Like the vast majority of progressive diseases, dementia can be more effectively treated if it is detected at an early stage.
Early diagnosis means intervention and treatment can be much more proactive and preventative, rather than 'firefighting' the debilitating effects after a disease has already taken hold. In the UK it is estimated that someone develops dementia every three minutes, most commonly through the onset of Alzheimer's Disease.
It is caused by faulty proteins which build up in the brain, gradually reducing its ability to function effectively. The problem is that by the time someone consults their GP presenting the more obvious signs of dementia it is likely their brain has already been under attack from the illness for 10 or even 20 years. By that stage it is almost impossible to treat with any significant measure of success.
However there are a number of physical clues which could help with a much earlier detection of Alzheimer's – symptoms which are easy to pass off as other minor ailments or simply the effects of old age. If these clues, known as 'biomarkers', can be spotted and recognised for what they are, then early and proactive treatment of Alzheimer's could improve the quality of life for millions of people.
Now British researchers are working with hundreds of volunteers to develop new ways to detect and recognise these very early biomarkers long before more obvious symptoms emerge. By doing so they hope to open up new ways for treating Alzheimer's and helping arrest its development before the brain suffers serious damage.
The new research is funded by the National Institute for Health Research and the Medical Research Council. It will involve around 250 volunteers who will undergo a wide range of tests, both metal and physical, on a very regular basis. Crucially, and unlike previous studies, these are not people already diagnosed with Alzheimer's at a fairy advanced stage.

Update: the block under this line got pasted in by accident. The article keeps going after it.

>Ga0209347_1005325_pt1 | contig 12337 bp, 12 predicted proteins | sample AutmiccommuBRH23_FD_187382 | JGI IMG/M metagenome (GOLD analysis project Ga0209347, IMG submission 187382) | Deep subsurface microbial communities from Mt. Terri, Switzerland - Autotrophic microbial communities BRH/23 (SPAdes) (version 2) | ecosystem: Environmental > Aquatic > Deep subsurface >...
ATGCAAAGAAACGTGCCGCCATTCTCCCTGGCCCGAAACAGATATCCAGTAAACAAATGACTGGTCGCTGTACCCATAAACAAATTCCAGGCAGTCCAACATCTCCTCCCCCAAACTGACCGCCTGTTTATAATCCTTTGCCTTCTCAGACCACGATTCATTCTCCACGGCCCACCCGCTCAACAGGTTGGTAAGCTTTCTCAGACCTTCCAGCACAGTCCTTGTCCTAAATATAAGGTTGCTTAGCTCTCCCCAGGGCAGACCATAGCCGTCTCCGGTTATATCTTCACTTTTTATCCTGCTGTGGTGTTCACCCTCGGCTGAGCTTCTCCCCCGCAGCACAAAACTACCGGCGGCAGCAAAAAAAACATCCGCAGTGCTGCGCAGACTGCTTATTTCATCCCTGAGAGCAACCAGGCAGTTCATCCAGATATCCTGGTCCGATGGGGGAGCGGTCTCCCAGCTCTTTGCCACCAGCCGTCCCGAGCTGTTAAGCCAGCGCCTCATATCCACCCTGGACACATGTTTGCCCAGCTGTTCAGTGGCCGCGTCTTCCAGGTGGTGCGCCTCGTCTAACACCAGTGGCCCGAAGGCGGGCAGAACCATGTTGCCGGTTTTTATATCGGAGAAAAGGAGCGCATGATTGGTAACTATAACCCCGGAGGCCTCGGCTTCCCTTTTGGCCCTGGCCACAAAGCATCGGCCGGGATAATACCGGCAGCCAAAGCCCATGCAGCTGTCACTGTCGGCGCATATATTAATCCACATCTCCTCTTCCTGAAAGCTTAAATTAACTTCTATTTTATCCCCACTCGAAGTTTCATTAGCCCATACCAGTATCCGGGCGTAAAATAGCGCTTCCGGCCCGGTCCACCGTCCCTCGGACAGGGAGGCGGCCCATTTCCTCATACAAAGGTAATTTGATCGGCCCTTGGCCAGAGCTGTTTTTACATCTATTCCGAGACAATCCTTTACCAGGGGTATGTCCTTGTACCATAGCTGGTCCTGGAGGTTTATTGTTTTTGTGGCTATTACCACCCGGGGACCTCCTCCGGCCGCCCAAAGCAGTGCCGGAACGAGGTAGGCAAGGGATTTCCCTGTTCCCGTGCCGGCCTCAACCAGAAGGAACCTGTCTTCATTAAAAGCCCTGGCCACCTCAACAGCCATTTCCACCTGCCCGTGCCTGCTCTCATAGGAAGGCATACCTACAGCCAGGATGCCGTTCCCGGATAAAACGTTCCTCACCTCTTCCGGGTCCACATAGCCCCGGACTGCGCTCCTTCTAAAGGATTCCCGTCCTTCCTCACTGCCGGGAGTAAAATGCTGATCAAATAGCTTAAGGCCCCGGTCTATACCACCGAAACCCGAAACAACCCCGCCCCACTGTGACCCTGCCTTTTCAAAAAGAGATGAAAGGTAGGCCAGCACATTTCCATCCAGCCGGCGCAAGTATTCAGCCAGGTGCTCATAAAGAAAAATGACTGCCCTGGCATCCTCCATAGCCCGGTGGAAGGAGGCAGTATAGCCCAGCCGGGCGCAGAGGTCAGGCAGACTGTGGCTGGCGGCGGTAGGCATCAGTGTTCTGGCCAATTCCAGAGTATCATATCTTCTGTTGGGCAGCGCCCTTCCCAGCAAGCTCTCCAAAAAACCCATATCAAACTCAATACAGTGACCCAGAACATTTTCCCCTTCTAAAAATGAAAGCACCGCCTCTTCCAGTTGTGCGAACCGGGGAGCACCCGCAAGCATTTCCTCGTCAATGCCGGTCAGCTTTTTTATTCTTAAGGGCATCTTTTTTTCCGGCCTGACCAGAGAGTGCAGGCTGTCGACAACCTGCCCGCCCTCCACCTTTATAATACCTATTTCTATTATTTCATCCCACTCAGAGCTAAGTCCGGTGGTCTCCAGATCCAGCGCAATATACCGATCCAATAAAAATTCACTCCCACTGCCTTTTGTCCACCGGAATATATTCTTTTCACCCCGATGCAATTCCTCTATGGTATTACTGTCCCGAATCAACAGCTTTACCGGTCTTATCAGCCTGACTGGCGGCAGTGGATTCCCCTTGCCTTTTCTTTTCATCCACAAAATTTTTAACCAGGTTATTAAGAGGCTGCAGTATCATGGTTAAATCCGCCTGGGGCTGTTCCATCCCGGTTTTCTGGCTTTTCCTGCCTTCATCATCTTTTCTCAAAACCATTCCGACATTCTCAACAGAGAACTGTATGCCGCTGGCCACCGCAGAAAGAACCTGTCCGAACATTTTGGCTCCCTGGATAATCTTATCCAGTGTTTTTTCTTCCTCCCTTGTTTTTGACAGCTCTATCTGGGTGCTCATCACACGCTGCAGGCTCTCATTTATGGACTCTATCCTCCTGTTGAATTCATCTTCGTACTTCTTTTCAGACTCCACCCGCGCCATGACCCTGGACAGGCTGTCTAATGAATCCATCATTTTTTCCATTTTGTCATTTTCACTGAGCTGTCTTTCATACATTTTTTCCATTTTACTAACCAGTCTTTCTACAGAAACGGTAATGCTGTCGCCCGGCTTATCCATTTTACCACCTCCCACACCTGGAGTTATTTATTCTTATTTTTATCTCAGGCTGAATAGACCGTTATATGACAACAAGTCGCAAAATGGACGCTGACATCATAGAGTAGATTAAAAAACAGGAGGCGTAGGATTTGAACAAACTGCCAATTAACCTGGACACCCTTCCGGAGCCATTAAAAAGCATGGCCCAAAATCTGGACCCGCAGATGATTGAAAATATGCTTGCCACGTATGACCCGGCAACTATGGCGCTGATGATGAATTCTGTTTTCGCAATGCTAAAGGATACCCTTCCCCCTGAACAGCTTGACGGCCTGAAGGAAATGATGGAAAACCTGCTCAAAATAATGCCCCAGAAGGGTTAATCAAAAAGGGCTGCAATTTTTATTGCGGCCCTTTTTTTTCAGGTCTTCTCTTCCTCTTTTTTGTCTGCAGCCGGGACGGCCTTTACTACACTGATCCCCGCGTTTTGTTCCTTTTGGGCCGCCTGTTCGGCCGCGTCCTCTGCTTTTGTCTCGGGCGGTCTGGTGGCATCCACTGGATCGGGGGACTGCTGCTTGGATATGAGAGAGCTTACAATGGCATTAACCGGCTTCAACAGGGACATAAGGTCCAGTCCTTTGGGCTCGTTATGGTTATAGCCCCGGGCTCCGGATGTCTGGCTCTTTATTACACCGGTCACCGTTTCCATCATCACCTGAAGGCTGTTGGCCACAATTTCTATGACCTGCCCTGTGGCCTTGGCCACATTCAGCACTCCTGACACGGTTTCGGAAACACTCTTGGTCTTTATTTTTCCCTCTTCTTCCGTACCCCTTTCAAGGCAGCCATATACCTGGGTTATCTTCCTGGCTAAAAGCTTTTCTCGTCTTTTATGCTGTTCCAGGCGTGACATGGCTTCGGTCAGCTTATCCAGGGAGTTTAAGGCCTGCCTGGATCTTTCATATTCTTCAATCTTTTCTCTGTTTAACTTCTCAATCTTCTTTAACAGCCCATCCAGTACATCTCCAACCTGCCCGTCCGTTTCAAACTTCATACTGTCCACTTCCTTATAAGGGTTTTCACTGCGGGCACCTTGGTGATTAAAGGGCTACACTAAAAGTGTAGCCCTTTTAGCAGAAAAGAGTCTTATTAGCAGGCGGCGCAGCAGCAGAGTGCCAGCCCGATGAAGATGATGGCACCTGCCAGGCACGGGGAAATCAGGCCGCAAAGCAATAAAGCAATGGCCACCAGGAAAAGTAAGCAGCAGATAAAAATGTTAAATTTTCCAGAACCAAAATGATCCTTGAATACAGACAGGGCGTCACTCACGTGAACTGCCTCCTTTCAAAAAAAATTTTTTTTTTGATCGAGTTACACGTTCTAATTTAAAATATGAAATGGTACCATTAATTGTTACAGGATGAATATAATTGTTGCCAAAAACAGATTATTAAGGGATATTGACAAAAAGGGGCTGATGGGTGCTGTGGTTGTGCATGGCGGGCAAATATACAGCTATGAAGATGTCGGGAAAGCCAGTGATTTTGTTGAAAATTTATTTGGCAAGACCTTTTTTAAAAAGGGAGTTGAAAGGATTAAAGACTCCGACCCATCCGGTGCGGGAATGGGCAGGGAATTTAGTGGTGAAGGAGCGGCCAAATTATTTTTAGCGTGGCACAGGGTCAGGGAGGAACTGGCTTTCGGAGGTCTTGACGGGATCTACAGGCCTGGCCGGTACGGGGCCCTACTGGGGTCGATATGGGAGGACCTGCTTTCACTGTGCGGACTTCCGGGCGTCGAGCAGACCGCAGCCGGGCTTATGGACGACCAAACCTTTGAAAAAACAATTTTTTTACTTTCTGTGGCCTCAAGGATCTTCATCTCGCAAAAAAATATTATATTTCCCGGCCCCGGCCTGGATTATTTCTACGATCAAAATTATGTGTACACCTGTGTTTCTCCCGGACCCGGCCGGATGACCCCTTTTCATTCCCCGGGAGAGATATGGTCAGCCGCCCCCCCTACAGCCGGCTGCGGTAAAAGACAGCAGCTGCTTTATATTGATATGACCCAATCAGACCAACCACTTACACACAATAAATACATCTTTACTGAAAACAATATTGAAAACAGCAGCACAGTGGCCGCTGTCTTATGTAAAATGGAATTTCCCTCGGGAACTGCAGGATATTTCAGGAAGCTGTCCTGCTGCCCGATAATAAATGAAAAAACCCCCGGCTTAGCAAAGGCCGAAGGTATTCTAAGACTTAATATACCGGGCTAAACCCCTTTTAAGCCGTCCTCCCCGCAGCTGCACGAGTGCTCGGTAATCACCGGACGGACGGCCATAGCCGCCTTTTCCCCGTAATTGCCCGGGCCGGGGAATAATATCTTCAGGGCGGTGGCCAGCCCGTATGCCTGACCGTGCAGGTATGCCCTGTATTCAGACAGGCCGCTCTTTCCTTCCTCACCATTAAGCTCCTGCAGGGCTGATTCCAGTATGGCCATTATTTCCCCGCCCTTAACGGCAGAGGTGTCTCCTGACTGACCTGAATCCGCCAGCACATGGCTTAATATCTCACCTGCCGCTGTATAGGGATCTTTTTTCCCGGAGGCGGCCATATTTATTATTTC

Researcher Simon Lovestone told BBR Radio 4's Today Programme: "We do know that Alzheimer's Disease starts in the brain at least 10 years before there are any clinical symptoms. If we could do the trials in that period you would effectively have a prevention."
Elaborating on what the research with volunteers would involve, he explained: "We're basically going to throw the book at people. We're going to do every single test that anybody has ever thought of, and some completely innovative things, and as well as doing loads of different things we're going to do them very often."
Another problem for researchers is that when people undergo certain tests under laboratory conditions the results can be skewed because the subject is concentrating much harder on the task in hand than they would normally do. For example, one of the early biomarkers for dementia is a very subtle change in the way people walk, known as their 'gait'. Even if people notice this, it is easy to associate it with the general effects of ageing.
If a volunteer is asked to walk in a lab they will concentrate fully on walking, when ordinarily it is something they do automatically, requiring almost no conscious thought. The new research will involve some volunteers using cheap wearable technology which monitors and records the way they move while going about their everyday lives. Downloading and analysing the results should give a much clearer picture of whether a change in gait is a reliable marker for dementia and how it could be flagged up as such.
It is hoped that over a period of time the research, using a wide range of tests and techniques, will pinpoint some which merit more in-depth and specific investigation.
As more people live longer, dementia is a growing problem, thought to affect almost 47 million people worldwide. If new ways can be found to reliably detect the disease much earlier it could greatly improve the quality of life for millions of people.